Tatum, Spoo and Pope (2009)

From Copyright EVIDENCE

Advertising Architectural Publishing of books, periodicals and other publishing Programming and broadcasting Computer programming Computer consultancy Creative, arts and entertainment Cultural education

Film and motion pictures Sound recording and music publishing Photographic activities PR and communication Software publishing (including video games) Specialised design Television programmes Translation and interpretation

1. Relationship between protection (subject matter/term/scope) and supply/economic development/growth/welfare 2. Relationship between creative process and protection - what motivates creators (e.g. attribution; control; remuneration; time allocation)? 3. Harmony of interest assumption between authors and publishers (creators and producers/investors) 4. Effects of protection on industry structure (e.g. oligopolies; competition; economics of superstars; business models; technology adoption) 5. Understanding consumption/use (e.g. determinants of unlawful behaviour; user-generated content; social media)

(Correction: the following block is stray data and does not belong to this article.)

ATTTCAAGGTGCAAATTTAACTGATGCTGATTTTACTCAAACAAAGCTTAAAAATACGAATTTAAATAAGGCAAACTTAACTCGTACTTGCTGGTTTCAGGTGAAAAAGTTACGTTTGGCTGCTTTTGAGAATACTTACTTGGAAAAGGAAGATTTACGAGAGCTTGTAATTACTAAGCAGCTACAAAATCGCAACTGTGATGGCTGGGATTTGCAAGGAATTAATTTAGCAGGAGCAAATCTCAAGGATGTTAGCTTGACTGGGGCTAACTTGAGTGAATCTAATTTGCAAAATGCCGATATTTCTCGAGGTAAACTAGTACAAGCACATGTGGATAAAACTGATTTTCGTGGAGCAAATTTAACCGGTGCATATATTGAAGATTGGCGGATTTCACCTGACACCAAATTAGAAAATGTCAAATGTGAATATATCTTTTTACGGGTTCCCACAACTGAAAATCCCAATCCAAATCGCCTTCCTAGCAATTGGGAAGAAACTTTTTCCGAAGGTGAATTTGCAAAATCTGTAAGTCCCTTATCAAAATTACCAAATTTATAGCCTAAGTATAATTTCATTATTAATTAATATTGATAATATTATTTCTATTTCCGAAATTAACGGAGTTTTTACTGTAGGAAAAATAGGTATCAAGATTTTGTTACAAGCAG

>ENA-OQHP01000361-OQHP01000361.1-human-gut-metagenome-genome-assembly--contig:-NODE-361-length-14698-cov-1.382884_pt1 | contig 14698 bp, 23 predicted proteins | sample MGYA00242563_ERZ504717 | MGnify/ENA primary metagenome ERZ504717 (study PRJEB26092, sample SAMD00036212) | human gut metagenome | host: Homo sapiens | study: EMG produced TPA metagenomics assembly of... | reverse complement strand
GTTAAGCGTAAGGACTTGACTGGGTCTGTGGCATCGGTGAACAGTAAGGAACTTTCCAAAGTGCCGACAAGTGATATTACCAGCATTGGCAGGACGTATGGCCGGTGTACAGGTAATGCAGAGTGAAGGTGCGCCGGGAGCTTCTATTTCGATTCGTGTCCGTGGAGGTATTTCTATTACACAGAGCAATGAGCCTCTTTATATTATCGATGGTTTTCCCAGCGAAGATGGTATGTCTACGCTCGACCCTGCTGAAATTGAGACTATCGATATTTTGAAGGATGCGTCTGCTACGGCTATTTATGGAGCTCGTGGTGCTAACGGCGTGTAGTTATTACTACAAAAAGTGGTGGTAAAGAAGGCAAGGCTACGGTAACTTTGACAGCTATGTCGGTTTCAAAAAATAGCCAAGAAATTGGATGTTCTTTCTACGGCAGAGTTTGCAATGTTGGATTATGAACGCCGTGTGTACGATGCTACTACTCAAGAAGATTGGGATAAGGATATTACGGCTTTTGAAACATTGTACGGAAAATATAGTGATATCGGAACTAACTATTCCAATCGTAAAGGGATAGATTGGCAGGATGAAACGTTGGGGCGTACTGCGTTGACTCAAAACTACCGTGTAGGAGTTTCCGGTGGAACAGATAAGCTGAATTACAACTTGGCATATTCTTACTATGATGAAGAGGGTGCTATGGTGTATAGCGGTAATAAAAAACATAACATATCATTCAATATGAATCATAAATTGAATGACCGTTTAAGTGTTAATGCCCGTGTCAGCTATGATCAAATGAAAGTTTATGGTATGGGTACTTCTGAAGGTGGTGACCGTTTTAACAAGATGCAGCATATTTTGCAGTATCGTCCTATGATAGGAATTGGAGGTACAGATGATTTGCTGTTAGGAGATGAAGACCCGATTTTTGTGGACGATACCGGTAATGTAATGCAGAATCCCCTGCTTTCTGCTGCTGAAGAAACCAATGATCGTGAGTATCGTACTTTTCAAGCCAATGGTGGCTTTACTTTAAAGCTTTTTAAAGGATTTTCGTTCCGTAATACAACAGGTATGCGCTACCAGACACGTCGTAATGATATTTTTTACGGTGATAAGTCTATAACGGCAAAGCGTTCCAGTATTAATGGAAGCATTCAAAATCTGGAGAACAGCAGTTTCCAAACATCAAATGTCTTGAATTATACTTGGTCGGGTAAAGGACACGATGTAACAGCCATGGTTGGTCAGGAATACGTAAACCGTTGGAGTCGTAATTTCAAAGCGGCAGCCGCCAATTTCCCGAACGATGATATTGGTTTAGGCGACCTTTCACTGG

A. Nature and Scope of exclusive rights (hyperlinking/browsing; reproduction right) B. Exceptions (distinguish innovation and public policy purposes; open-ended/closed list; commercial/non-commercial distinction) C. Mass digitisation/orphan works (non-use; extended collective licensing) D. Licensing and Business models (collecting societies; meta data; exchanges/hubs; windowing; crossborder availability) E. Fair remuneration (levies; copyright contracts) F. Enforcement (quantifying infringement; criminal sanctions; intermediary liability; graduated response; litigation and court data; commercial/non-commercial distinction; education and awareness)

Source Details

Tatum, Spoo and Pope (2009)
Title: Does Gender Influence Attitudes toward Copyright in the Filk Community?
Author(s): Tatum, M. L., Spoo, R. E., Pope, B.
Year: 2009